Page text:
Today was one of those days I truly appreciate being a high-tech professional. Waking up this morning, seeing 6 inches of snow on the ground, knowing that was just the beginning of what was going to be a very long and sloppy day, I decided to work from home. I don’t do blizzards.
I often take for granted what a luxury being able to declare “I’m not driving in this crap so I’ll work from home” is, but I got a major reminder today. Time on my couch was interrupted by the realization that I was required to conduct a job interview at the office. On my way in, I witnessed several accidents during my 5 mile, 45 minute drive into the office. The 1 hour drive back home was just the reminder I needed on how lucky I am to work from my house when the weather is bad, or I am running a fever, or when the dogs are suffering from diarrhea.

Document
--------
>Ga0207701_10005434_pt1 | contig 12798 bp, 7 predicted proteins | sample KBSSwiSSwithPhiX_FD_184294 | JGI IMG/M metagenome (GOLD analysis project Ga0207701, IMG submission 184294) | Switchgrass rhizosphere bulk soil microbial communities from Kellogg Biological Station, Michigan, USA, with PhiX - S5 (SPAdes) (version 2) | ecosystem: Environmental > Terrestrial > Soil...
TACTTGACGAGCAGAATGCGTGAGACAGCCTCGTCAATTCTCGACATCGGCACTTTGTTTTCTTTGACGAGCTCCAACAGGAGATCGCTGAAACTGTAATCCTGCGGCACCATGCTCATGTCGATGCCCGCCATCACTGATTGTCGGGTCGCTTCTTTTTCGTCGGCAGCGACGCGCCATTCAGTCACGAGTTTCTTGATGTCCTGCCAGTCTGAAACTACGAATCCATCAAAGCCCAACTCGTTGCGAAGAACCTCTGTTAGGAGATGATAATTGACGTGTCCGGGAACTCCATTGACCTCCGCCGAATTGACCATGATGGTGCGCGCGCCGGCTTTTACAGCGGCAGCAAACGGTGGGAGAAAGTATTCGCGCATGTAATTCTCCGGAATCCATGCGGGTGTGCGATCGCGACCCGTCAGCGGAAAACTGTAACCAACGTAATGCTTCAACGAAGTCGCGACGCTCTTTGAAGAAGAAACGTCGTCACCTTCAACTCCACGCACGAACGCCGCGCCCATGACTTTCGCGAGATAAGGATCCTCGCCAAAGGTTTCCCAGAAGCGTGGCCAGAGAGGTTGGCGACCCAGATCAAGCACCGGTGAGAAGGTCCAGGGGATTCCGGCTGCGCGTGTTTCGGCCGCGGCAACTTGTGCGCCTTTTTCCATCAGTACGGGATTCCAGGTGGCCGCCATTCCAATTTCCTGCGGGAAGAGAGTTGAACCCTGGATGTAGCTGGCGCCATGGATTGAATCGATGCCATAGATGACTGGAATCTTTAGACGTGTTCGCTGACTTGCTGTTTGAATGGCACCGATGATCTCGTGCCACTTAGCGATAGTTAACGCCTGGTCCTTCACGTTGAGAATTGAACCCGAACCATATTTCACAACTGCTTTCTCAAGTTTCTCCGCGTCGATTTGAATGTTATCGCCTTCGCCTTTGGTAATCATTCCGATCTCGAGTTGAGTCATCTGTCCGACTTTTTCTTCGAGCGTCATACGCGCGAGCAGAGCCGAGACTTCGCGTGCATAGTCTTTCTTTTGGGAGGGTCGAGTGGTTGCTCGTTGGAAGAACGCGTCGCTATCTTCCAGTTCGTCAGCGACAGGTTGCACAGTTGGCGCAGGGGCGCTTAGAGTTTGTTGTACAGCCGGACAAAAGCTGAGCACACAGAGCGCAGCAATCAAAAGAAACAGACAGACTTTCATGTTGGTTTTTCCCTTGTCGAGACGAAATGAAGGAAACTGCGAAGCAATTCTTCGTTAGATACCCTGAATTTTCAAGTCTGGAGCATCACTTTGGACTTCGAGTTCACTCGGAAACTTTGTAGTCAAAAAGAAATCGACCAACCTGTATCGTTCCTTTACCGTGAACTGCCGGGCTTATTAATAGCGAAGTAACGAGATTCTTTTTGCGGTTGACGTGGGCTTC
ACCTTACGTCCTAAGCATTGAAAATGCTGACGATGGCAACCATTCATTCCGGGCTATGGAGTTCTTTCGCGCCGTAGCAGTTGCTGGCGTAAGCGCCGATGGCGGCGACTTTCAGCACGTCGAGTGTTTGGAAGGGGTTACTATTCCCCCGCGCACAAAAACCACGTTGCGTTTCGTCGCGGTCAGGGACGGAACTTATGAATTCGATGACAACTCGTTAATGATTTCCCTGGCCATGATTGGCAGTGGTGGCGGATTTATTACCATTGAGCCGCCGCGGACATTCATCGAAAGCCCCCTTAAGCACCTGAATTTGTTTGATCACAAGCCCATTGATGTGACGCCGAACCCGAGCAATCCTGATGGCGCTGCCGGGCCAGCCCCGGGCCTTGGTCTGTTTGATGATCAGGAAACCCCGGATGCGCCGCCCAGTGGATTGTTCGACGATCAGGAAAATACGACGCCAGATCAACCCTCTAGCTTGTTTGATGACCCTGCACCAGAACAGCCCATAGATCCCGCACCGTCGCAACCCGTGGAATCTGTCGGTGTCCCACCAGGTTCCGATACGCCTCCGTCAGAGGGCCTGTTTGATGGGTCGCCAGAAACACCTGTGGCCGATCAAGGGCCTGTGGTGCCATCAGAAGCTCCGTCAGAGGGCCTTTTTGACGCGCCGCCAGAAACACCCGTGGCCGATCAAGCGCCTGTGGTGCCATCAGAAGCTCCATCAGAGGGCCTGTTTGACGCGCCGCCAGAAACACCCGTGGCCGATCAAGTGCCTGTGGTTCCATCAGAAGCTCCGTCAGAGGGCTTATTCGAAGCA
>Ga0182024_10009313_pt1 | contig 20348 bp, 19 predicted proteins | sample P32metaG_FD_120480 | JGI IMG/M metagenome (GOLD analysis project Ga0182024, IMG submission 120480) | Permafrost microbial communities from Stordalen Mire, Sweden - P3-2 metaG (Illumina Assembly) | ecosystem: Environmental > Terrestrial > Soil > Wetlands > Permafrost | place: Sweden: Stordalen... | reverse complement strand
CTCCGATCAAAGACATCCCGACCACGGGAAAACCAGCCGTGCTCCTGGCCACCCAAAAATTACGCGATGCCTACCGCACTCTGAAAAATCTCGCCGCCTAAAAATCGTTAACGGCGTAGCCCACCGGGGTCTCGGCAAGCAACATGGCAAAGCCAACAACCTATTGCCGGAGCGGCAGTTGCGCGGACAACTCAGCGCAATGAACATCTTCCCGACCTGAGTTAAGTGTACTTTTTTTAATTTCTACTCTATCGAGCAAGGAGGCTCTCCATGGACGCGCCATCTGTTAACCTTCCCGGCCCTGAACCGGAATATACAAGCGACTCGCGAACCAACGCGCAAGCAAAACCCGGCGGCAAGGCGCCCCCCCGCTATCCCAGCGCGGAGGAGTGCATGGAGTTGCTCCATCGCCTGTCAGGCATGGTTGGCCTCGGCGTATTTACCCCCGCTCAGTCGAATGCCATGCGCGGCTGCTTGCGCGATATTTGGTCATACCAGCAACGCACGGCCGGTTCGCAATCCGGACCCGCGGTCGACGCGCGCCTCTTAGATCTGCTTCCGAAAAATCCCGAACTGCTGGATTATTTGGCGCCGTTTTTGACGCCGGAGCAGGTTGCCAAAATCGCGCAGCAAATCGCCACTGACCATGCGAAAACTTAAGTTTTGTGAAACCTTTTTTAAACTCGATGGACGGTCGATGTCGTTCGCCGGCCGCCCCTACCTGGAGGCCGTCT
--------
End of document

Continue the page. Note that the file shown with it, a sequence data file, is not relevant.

Many companies are allowing their employees the opportunity to work from home if the job permits, even if only on occasion. This is a practice I deeply commend. There are so many benefits to this if managed well, higher productivity and employee retention just to name a few. There are also times when giving employees this choice lends itself to the greater good of the community. Tomorrow, as the upper mid-west digs out of snow and many southern states dig out of rubble, governments are asking non-essential workers to stay home. Non-essential basically equates to anyone whose job is not directly related to taking care of a human life. Doctors, nurses, firepersons, cops, hospital staff, caretakers, etc. This allows the plows and other rescue crews to do their jobs by clearing up the roads. As difficult as it is for a type-A, competitive, egotistical person to admit, I am non-essential. However, it is really not that difficult to use that as an excuse for taking another snowday to work in my pajamas.